Acting Assistant Secretary of Commerce and Acting Commissioner of Patents and Trademarks Q. Todd Dickinson issued the following statement in connection with Wednesday's death of Judge Giles S. Rich, the most tenured member of the Court of Appeals for the Federal Circuit.
"All of us at the U.S. Patent and Trademark Office (PTO) are greatly saddened to learn of the death of Judge Rich. Judge Rich was the single most important figure in twentieth century intellectual property law. His life's work will illuminate the American patent system for decades to come. Judge Rich had the rare opportunity to witness the century of ingenuity that made America the greatest nation in the world. He devoted his career to protecting and nurturing the genius behind the technology that advanced this nation from the Industrial Age to the Age of Information.
At the time of his death, Judge Rich was the oldest active federal judge in U.S. history. His age, however, was never reflected in his opinions. His view on the patentability of software, one of today's most contentious patent issues, was far more expansive than that of colleagues scores younger. Judge Rich leaves a rich legacy in his voluminous body of judicial opinions and in the 1952 Patent Act which he helped to draft. We have lost the dean of the twentieth century patent system."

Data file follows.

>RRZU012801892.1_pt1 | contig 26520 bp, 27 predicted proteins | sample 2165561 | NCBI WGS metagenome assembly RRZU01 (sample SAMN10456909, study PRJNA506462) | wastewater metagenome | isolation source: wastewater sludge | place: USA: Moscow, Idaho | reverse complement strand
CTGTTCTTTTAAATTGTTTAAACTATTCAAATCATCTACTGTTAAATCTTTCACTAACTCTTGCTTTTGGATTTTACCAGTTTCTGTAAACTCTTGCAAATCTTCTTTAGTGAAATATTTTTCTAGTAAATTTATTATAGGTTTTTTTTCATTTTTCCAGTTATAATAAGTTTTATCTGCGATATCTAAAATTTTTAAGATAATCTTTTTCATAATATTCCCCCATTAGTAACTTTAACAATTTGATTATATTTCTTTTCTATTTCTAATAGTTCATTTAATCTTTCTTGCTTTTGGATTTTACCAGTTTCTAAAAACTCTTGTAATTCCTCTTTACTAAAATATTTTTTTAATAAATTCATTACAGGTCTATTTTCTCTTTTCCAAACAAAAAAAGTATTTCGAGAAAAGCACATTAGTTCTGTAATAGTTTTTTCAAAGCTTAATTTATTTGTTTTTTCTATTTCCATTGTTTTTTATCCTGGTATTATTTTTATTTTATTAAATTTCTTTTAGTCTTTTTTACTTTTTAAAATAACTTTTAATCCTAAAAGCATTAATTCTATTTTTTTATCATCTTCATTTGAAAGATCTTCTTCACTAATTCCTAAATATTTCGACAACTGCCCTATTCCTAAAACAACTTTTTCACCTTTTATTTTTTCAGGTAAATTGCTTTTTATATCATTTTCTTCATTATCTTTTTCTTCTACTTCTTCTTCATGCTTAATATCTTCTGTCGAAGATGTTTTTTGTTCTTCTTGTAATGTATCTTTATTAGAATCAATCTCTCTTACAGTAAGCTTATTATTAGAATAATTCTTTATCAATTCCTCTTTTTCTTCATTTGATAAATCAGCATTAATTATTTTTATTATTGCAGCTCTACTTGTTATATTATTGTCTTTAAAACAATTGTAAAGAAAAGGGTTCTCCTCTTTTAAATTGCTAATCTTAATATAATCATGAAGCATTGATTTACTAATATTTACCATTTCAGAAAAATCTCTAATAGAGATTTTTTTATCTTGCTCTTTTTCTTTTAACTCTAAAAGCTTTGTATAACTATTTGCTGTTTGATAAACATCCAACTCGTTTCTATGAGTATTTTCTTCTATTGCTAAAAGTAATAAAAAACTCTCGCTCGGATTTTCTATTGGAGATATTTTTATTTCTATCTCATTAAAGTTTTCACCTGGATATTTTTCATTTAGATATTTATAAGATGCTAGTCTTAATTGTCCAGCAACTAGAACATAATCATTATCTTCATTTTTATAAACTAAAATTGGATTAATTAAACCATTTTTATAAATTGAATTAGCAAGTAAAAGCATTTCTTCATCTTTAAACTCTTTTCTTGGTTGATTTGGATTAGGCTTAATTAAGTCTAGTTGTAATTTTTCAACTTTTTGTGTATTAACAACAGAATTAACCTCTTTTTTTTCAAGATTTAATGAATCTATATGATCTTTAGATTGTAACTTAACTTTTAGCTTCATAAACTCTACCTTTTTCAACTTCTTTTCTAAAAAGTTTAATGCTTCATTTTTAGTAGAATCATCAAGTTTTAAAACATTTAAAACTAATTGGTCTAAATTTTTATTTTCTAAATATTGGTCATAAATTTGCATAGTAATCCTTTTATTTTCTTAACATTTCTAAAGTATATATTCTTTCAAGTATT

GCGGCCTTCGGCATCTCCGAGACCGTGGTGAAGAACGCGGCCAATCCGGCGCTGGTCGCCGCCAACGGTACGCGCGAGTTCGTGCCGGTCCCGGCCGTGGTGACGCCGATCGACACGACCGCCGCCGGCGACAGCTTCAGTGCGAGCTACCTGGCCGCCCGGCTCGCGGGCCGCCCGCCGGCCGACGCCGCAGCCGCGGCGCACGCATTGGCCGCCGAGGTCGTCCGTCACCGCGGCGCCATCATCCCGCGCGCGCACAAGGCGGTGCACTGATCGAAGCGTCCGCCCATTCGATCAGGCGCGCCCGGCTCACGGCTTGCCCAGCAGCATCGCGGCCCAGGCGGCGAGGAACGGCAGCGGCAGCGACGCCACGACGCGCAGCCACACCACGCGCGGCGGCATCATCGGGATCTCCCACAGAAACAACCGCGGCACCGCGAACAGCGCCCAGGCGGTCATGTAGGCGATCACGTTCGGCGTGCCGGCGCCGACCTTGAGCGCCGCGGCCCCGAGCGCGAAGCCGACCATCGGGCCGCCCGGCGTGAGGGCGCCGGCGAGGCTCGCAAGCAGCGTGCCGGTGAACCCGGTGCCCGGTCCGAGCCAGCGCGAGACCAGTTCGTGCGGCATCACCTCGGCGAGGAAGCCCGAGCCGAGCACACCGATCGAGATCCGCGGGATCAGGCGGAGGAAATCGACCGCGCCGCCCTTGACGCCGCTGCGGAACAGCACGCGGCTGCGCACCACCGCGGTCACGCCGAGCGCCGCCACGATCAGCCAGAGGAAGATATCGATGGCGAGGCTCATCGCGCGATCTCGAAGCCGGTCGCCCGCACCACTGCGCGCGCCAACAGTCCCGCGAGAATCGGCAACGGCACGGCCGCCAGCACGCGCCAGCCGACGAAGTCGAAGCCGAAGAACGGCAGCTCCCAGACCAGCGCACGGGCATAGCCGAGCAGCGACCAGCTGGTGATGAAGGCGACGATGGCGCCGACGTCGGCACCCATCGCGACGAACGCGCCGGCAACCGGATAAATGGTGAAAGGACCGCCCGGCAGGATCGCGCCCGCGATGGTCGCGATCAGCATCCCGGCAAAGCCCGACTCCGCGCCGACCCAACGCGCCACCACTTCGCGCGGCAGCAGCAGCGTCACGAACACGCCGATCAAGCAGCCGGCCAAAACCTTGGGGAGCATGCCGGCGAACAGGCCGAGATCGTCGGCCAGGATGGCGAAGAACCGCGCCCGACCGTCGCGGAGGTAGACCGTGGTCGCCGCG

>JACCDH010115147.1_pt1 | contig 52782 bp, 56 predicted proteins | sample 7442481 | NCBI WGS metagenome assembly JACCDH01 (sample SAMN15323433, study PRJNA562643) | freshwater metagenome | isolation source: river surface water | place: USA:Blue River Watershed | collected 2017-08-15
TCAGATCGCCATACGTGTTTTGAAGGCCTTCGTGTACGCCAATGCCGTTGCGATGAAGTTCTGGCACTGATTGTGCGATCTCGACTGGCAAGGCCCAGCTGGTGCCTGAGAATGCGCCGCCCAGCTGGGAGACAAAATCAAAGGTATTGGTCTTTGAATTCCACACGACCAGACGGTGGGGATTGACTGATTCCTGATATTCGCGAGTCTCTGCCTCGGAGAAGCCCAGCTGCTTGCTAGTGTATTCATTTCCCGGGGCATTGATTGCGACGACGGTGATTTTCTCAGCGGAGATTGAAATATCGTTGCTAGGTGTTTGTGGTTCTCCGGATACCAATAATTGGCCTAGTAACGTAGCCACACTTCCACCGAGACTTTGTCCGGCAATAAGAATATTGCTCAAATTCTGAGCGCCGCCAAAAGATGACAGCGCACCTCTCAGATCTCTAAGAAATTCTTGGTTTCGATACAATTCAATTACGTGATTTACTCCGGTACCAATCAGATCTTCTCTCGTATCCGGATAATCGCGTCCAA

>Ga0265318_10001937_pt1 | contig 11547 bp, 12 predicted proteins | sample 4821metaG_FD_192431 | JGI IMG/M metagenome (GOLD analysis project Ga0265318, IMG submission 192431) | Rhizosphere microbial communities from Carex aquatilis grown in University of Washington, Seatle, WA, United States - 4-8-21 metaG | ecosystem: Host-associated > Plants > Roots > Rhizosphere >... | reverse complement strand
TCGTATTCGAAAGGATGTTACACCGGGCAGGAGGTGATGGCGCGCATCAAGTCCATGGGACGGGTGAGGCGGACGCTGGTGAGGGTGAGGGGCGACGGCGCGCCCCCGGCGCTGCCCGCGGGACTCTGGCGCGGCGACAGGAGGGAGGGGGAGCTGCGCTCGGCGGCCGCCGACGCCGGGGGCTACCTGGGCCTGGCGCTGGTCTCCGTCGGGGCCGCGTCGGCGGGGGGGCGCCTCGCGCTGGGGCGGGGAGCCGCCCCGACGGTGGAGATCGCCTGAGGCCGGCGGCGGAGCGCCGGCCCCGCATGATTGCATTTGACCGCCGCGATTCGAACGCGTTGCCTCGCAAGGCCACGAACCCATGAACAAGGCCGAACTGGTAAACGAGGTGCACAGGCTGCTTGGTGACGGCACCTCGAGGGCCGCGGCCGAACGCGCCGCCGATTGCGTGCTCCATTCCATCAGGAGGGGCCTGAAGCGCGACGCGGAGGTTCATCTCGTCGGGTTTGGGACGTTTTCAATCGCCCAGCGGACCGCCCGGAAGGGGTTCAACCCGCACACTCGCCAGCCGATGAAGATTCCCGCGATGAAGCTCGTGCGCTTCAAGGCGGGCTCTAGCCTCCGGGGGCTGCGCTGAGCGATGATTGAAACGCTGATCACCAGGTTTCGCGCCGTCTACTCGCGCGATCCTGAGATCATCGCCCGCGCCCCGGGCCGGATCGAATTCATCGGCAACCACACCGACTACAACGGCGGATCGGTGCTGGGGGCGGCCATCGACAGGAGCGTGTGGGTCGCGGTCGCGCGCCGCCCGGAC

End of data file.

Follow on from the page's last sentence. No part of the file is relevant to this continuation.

The PTO is the Commerce Department's user fee-funded bureau that administers laws relevant to granting patents and registering trademarks; advises the secretary of commerce, the president of the United States, and the administration on patent, trademark and copyright protection; and advises the secretary of commerce, the president of the United States, and the administration on the trade-related aspects of intellectual property. Nearly 6 million patents for inventions have been issued since the first patent in 1790. Last year PTO issued 155,000 patents and registered 106,279 trademarks.